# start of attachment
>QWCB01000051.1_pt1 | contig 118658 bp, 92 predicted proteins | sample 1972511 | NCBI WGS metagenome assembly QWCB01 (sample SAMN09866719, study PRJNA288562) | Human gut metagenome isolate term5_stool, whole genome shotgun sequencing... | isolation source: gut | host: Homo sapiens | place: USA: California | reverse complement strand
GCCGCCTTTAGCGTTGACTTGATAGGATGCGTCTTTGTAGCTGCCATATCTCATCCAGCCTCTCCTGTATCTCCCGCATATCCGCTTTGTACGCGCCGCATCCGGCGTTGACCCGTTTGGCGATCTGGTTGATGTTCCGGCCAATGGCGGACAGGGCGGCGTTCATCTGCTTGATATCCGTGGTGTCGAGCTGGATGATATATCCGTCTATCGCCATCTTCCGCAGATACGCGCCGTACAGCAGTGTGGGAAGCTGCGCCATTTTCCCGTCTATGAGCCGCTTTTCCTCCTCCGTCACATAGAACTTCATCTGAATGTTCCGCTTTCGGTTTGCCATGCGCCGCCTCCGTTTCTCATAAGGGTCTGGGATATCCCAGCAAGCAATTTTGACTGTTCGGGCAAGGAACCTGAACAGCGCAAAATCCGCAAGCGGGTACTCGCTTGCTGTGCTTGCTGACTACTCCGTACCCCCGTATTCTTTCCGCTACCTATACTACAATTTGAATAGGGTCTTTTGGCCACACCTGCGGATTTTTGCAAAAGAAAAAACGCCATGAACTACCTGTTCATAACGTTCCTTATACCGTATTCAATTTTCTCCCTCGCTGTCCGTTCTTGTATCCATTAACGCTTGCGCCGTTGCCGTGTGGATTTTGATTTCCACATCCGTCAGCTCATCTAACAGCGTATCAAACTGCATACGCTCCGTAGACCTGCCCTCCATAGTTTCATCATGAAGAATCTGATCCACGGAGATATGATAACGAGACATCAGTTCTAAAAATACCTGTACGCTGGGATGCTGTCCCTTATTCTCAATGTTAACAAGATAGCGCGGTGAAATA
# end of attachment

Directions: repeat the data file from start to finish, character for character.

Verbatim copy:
>QWCB01000051.1_pt1 | contig 118658 bp, 92 predicted proteins | sample 1972511 | NCBI WGS metagenome assembly QWCB01 (sample SAMN09866719, study PRJNA288562) | Human gut metagenome isolate term5_stool, whole genome shotgun sequencing... | isolation source: gut | host: Homo sapiens | place: USA: California | reverse complement strand
GCCGCCTTTAGCGTTGACTTGATAGGATGCGTCTTTGTAGCTGCCATATCTCATCCAGCCTCTCCTGTATCTCCCGCATATCCGCTTTGTACGCGCCGCATCCGGCGTTGACCCGTTTGGCGATCTGGTTGATGTTCCGGCCAATGGCGGACAGGGCGGCGTTCATCTGCTTGATATCCGTGGTGTCGAGCTGGATGATATATCCGTCTATCGCCATCTTCCGCAGATACGCGCCGTACAGCAGTGTGGGAAGCTGCGCCATTTTCCCGTCTATGAGCCGCTTTTCCTCCTCCGTCACATAGAACTTCATCTGAATGTTCCGCTTTCGGTTTGCCATGCGCCGCCTCCGTTTCTCATAAGGGTCTGGGATATCCCAGCAAGCAATTTTGACTGTTCGGGCAAGGAACCTGAACAGCGCAAAATCCGCAAGCGGGTACTCGCTTGCTGTGCTTGCTGACTACTCCGTACCCCCGTATTCTTTCCGCTACCTATACTACAATTTGAATAGGGTCTTTTGGCCACACCTGCGGATTTTTGCAAAAGAAAAAACGCCATGAACTACCTGTTCATAACGTTCCTTATACCGTATTCAATTTTCTCCCTCGCTGTCCGTTCTTGTATCCATTAACGCTTGCGCCGTTGCCGTGTGGATTTTGATTTCCACATCCGTCAGCTCATCTAACAGCGTATCAAACTGCATACGCTCCGTAGACCTGCCCTCCATAGTTTCATCATGAAGAATCTGATCCACGGAGATATGATAACGAGACATCAGTTCTAAAAATACCTGTACGCTGGGATGCTGTCCCTTATTCTCAATGTTAACAAGATAGCGCGGTGAAATA